At this point, it's unclear what effect these new 
programs will have on Microsoft's commanding 
position in business software. Even if lots of 
small businesses migrate to these online offerings 
-- which is no sure thing -- Microsoft will likely 
hold on to big corporate customers for some time. 
Large businesses generally need more feature-full 
software than small ones, such as the advanced 
number-crunching options that Excel offers. And 
many large businesses, for security and competitive 
reasons, are loath to entrust their computer 
systems to other companies and so likely won't move
to applications hosted by a third party anytime 

Still, some businesses say they'd be prepared to 
abandon Microsoft if and when the alternatives 
grow sophisticated enough. That's the view at 
Interim HealthCare Inc., a home health-care 
provider with tens of thousands of PCs spread 
across the U.S. Satish Movva, Interim's chief 
information officer, says his company has tested 
many Office alternatives over the years but has 
yet to find a solid replacement. The alternatives 
still can't handle documents created in Office 
well enough for his needs and aren't as "polished" 
as Office, he says.

But moving from Office to a cheaper alternative 
remains a goal. "Realistically, we want that day
to come," Mr. Movva says. If another program can 
let Interim open a huge Excel spreadsheet without 
a hitch, "I think I can make a business case for 
moving to it," Mr. Movva says.

There are signs that Microsoft is watching its
back. The software giant is taking a page from its 
online competitors and rolling out its own Web 
applications under a service it calls Office Live.
Now being tested by about 100,000 people -- mostly 
in small businesses -- the service is designed to 
coexist with Microsoft's Office software. One 
selling point: Users will be able to collaborate 
over the Web more easily and access their documents 

Here's a look at the state of play in online soft-
ware -- some of the best offerings out there, and 
what users have to say about them.


In the 1990s, Microsoft bundled a host of programs 
into one suite of software called Office -- a 
tactic that won a commanding share of the market. 
But over the years, Office has drawn lots of fire. 
Beyond the price, businesses grumble about the 
pressure to upgrade. The next update, expected 
early in 2007, will feature radical changes to the 
product's interface that could make it easier to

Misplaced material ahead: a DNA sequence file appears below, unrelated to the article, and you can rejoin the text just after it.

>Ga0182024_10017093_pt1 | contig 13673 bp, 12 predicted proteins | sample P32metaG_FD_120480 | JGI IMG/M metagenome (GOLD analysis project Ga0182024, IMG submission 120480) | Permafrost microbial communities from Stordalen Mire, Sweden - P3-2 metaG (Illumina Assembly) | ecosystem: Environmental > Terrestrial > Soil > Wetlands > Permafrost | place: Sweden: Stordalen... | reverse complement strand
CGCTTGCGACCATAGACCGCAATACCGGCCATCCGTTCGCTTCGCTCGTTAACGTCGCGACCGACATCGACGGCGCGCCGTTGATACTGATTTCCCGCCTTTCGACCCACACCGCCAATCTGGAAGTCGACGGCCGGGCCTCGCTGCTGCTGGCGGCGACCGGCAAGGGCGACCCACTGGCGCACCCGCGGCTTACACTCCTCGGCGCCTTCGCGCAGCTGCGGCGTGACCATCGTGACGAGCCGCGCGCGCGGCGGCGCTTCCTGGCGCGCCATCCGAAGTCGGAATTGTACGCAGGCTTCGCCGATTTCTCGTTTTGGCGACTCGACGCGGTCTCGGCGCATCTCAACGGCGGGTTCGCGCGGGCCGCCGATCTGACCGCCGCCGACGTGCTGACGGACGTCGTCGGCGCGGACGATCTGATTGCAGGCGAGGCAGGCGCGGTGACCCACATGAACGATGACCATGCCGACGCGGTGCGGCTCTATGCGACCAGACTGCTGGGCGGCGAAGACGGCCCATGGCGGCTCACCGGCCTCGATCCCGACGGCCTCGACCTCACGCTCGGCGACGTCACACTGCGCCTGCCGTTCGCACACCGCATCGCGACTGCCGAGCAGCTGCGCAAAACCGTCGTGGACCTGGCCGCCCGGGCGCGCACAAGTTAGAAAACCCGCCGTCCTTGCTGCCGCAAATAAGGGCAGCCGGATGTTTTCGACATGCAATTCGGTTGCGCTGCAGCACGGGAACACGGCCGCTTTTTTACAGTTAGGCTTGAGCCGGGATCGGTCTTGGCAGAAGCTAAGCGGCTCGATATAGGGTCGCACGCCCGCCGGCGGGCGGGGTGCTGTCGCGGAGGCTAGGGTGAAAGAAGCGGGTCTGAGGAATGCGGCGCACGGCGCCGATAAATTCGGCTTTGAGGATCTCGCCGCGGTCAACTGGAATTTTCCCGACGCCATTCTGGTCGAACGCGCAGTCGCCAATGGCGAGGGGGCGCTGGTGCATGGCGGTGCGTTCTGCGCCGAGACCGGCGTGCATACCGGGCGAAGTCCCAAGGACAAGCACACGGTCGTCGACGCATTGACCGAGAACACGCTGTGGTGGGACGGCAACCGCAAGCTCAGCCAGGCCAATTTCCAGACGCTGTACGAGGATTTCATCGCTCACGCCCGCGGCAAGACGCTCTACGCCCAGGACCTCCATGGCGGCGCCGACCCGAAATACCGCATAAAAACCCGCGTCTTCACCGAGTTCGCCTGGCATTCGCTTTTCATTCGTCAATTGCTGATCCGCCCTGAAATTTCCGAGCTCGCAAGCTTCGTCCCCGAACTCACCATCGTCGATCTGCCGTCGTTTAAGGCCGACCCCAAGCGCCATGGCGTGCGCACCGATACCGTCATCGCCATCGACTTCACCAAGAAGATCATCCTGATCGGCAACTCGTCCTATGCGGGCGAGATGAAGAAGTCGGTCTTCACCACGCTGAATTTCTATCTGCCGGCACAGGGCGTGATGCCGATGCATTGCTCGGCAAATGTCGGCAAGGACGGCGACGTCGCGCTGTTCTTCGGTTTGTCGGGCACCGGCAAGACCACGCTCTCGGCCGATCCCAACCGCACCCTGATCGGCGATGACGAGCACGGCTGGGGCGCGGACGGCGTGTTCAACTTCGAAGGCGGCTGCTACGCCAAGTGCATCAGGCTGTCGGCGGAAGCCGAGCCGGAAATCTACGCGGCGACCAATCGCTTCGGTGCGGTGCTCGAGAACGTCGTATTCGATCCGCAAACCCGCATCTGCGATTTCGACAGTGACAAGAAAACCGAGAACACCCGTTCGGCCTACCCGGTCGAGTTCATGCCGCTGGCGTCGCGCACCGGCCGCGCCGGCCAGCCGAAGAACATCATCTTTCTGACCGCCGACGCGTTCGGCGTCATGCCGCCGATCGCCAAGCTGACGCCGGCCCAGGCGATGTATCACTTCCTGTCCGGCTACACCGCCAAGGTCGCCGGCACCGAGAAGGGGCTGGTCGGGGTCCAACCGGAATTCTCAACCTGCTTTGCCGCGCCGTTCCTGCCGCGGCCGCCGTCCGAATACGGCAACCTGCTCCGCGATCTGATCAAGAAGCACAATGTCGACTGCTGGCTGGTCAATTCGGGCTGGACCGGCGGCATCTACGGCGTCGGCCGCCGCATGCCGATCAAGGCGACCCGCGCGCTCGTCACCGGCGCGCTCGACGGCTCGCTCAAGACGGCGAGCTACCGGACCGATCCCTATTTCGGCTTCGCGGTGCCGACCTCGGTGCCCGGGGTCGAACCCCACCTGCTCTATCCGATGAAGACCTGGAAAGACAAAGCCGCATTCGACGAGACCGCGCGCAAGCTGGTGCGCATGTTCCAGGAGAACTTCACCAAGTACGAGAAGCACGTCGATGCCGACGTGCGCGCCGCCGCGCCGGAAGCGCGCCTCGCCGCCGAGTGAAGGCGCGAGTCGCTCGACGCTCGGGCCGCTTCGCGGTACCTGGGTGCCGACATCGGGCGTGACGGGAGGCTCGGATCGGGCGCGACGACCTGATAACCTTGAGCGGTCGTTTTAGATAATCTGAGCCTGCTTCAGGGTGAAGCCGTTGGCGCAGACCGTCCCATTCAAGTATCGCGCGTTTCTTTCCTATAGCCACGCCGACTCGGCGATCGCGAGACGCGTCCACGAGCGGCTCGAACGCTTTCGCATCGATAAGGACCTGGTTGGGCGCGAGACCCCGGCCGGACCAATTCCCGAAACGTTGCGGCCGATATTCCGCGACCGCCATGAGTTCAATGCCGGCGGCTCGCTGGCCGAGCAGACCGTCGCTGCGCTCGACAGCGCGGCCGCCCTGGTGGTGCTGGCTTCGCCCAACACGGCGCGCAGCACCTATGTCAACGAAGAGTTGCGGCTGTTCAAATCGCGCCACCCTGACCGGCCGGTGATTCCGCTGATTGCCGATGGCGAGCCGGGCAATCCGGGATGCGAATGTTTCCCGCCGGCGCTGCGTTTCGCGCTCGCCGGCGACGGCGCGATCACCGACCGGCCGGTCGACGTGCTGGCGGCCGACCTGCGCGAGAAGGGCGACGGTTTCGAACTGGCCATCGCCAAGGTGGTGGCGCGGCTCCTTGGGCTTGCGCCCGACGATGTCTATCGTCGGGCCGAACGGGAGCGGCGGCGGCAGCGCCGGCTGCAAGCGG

use but will force users to relearn many of its 

Now businesses can choose from a host of Office 
knockoffs that combine word processors, spread-
sheets and other software. One of the most full-
featured offerings comes from ThinkFree Corp., of 
San Jose, Calif. The company originally sold the 
suite as conventional desktop software, but it 
didn't catch on. So, in April, ThinkFree recast 
it as an online offering that includes the 
ThinkFree Write word processor, ThinkFree Calc 
spreadsheet and ThinkFree Show presentation soft-
ware. The suite is currently free, but ThinkFree 
is prepping another version that will carry a 
subscription charge. The company hasn't set a 

The big knock on ThinkFree's suite was compatibil-
ity: Users complained that the software had 
problems handling Office documents. Since so many 
businesses use the Microsoft suite, a company 
using an alternative is sure to receive Office 
files from other companies. Any alternative 
program must be able to, for instance, open a Word 
file without disturbing the document's formatting.

Jonathan Crow, ThinkFree's director of marketing, 
acknowledges that the suite doesn't support some 
features in Office, such as macros, which are 
shortcuts for automating frequently done tasks. 
But he says that the company has addressed many 
of the compatibility concerns, and that about 85% 
of Office users shouldn't have any problems open-
ing their documents with ThinkFree.

One of ThinkFree's big competitors is AdventNet's 
Zoho line, which SoluChem's Mr. Hughes tapped. The 
programs, including Zoho Writer and Zoho Sheet, 
are available free on AdventNet's Web site. In 
addition to the Zoho line, the company makes a 
range of software for businesses.

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Tim Lauer, principal of Meriwether Lewis Element-
ary School, in Portland, Ore., uses the Zoho suite. 
He uses Zoho Creator, for instance, to make a form 
on the Web to collect student information from his 
teachers. On the plus side, he says, Zoho is online 
and as such it allows him and his staff to share 
documents more easily. But the software's Web 
interface is also a drawback, he says. There may 
be times, such as while traveling, that his staff 
wants to work on the spreadsheet but doesn't have 
an Internet connection.


Over the years, Microsoft's Excel has grown into a 
powerful piece of software, able to handle high-
level data analysis for Wall Street firms and other 
numbers-intensive businesses. For some companies, 
however, the program has become too complex for